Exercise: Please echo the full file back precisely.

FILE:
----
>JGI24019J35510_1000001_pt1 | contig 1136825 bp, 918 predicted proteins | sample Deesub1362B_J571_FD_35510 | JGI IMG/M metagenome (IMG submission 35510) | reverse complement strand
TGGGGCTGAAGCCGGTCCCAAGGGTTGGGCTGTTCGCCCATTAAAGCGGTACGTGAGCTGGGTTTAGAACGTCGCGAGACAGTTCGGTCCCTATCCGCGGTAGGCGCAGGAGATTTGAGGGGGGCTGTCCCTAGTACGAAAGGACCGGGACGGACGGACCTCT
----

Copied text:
>JGI24019J35510_1000001_pt1 | contig 1136825 bp, 918 predicted proteins | sample Deesub1362B_J571_FD_35510 | JGI IMG/M metagenome (IMG submission 35510) | reverse complement strand
TGGGGCTGAAGCCGGTCCCAAGGGTTGGGCTGTTCGCCCATTAAAGCGGTACGTGAGCTGGGTTTAGAACGTCGCGAGACAGTTCGGTCCCTATCCGCGGTAGGCGCAGGAGATTTGAGGGGGGCTGTCCCTAGTACGAAAGGACCGGGACGGACGGACCTCT